I am also open to the electronic realms of music, and I try to incorporate some of these elements into my work, but this affinity is an occasional one: acoustic texture is an integral part of my music.   

Collaborations can take on many forms. What role do they play in your approach and what are your preferred ways of engaging with other creatives through, for example, file sharing, jamming or just talking about ideas?

As a composer, collaborations are at the very core of what I do. Without musicians who can skillfully and aesthetically interpret the pieces, music on a paper is basically worthless to the listener. Of course, being the composer, I would naturally have strong opinions about my music’s interpretation, but at the hands of good musicians, an interpretation can completely reimagine my vision for the piece, and take the same music to new realms.

All my collaborations begin with sharing the sheet music with all the musicians. I then listen to the ensemble playing, and we discuss various finer aspects of the performance. Apart from this, there's also the mixed-media spectrum of things, which greatly intrigues me. I have a particular fondness for painting, poetry and philosophy and I am constantly on the lookout for people who'd help me take the narrative aspects of my art to another dimension. I am also interested in doing something with dance and theater, with music at the forefront, reminiscent of ballet and opera, but not strictly. The collaborative process for each of these non-musical forms is very unpredictable, and can take any shape.

Take us through a day in your life, from a possible morning routine through to your work, please. Do you have a fixed schedule? How do music and other aspects of your life feed back into each other - do you separate them or instead try to make them blend seamlessly?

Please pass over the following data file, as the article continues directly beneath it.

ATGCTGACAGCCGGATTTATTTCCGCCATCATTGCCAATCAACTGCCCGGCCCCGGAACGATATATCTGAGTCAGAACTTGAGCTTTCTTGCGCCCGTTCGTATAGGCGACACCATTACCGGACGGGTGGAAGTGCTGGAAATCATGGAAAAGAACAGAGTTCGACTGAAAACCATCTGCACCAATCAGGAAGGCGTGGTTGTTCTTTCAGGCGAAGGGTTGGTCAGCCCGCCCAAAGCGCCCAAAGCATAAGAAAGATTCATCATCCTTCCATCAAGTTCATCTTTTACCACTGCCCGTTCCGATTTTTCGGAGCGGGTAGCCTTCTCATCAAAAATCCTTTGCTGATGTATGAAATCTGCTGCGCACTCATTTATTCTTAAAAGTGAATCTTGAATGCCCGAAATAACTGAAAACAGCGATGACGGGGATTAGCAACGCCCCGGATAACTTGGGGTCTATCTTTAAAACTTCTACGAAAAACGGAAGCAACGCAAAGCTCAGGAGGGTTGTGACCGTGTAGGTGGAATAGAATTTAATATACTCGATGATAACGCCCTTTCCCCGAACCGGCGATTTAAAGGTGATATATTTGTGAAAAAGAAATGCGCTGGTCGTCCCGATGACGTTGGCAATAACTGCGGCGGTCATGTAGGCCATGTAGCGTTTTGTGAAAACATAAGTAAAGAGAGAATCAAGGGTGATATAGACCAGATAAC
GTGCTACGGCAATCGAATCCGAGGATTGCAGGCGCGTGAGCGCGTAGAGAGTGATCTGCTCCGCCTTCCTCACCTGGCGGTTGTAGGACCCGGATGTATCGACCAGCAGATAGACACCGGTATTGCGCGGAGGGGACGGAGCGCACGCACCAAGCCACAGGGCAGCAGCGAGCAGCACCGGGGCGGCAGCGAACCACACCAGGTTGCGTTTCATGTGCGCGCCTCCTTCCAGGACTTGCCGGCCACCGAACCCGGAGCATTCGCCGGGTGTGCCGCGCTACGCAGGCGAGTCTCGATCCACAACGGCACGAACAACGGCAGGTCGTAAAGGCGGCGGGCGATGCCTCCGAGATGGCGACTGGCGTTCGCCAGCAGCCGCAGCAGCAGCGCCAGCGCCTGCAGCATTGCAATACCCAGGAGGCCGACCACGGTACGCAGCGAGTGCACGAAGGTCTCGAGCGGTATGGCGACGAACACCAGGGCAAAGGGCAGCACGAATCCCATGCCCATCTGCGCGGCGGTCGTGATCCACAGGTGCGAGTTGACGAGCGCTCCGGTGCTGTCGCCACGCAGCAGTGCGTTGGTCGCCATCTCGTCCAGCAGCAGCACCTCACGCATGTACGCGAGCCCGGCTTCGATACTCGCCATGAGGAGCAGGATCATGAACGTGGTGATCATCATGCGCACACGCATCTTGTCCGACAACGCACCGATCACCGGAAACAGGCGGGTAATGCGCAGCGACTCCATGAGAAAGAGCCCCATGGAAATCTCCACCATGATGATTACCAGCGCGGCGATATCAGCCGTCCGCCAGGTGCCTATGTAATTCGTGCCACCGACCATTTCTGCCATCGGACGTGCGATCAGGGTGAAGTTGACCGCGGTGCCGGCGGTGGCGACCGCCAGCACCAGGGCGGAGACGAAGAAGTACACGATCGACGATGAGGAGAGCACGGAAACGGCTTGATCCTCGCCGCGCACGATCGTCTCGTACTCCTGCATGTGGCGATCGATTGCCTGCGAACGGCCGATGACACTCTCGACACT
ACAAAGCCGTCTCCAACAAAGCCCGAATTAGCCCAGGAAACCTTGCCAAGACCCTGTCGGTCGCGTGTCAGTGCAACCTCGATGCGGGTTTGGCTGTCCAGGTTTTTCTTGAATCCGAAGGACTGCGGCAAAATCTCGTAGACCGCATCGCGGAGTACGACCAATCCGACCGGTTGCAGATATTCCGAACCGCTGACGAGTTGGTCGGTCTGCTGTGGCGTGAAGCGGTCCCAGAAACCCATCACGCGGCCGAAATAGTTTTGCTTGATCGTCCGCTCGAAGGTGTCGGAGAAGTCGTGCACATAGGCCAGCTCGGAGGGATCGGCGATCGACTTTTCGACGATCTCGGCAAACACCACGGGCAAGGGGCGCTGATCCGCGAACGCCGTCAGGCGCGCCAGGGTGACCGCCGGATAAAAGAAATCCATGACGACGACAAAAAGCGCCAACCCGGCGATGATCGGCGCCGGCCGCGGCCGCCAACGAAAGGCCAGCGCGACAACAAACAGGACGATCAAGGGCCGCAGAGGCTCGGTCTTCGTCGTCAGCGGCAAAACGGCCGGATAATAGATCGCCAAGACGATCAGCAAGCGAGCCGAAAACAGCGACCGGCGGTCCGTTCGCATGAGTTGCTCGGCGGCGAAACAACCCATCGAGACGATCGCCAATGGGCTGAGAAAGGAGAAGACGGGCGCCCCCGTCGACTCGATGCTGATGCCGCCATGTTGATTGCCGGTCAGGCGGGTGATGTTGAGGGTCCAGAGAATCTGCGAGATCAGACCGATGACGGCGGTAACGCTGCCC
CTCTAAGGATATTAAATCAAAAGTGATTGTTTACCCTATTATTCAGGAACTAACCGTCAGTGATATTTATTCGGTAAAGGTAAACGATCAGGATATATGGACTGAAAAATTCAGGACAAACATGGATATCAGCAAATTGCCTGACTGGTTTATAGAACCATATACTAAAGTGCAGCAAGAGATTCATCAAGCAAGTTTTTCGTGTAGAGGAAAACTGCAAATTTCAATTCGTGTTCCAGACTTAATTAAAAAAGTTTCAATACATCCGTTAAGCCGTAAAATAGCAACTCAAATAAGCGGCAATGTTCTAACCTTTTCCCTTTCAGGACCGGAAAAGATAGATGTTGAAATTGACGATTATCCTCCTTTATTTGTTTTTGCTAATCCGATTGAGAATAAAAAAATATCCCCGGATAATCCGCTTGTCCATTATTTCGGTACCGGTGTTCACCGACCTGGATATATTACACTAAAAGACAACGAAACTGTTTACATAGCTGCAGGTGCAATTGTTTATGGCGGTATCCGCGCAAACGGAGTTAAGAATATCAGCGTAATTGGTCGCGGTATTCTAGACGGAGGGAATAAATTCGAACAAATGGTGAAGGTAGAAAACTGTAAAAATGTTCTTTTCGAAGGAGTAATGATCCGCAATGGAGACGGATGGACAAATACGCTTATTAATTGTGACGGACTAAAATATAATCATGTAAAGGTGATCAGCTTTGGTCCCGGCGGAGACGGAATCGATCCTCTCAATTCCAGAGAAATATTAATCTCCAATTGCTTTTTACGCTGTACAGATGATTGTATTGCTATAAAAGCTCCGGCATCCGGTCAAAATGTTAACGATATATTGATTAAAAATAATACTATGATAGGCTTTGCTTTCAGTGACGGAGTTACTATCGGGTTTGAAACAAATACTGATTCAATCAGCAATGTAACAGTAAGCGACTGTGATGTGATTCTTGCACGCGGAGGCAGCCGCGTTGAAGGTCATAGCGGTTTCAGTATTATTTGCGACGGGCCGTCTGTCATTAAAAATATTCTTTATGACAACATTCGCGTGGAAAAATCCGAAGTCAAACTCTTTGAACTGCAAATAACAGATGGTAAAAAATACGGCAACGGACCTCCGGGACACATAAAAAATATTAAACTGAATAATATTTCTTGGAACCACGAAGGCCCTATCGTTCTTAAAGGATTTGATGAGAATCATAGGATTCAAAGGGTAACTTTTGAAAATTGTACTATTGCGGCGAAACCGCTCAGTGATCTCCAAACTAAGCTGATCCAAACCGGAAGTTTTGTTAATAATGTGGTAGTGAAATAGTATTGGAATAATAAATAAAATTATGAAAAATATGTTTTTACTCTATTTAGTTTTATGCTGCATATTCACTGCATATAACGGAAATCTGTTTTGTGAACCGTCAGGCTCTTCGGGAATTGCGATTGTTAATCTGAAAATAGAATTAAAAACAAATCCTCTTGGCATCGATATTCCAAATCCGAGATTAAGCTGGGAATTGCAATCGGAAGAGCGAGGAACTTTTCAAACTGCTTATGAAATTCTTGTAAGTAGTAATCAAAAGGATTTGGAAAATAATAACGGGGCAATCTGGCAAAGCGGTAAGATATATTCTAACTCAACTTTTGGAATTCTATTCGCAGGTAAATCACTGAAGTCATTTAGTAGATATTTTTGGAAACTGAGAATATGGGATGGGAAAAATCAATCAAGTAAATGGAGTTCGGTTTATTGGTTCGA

My days begin rather late, haha, but I always hope to start earlier.

I do some yoga at around 9AM, get ready, and go to my studio to work. And then I'm pretty much in the world of music for about 6-7 hours, with a large break in between to cool off (this is also bundled with lunch). The golden hours of composition for me are between 11AM and 3PM. The rest of my time would go into playing the guitar, and/or various forms of musical study. This is pretty much the schedule, 7 days a week, but occasionally I get saturated and take the evening off. However, I never skip the morning session, voluntarily. These strict timelines do get in the way of my personal life, but the people who are really worth it, seem to understand where I come from, and why I am only available at certain odd hours.

With regards to the second half of the question, life and music most definitely feedback into each other for me. What I am feeling, thinking, the people I’m around, events and circumstance, everything seeps into the music. The more I understood composition, the deeper this connection got. At this point, I can even isolate some sections of music and pinpoint exactly what in my life caused my music to sound that particular way, especially with respect to its mood and emotions.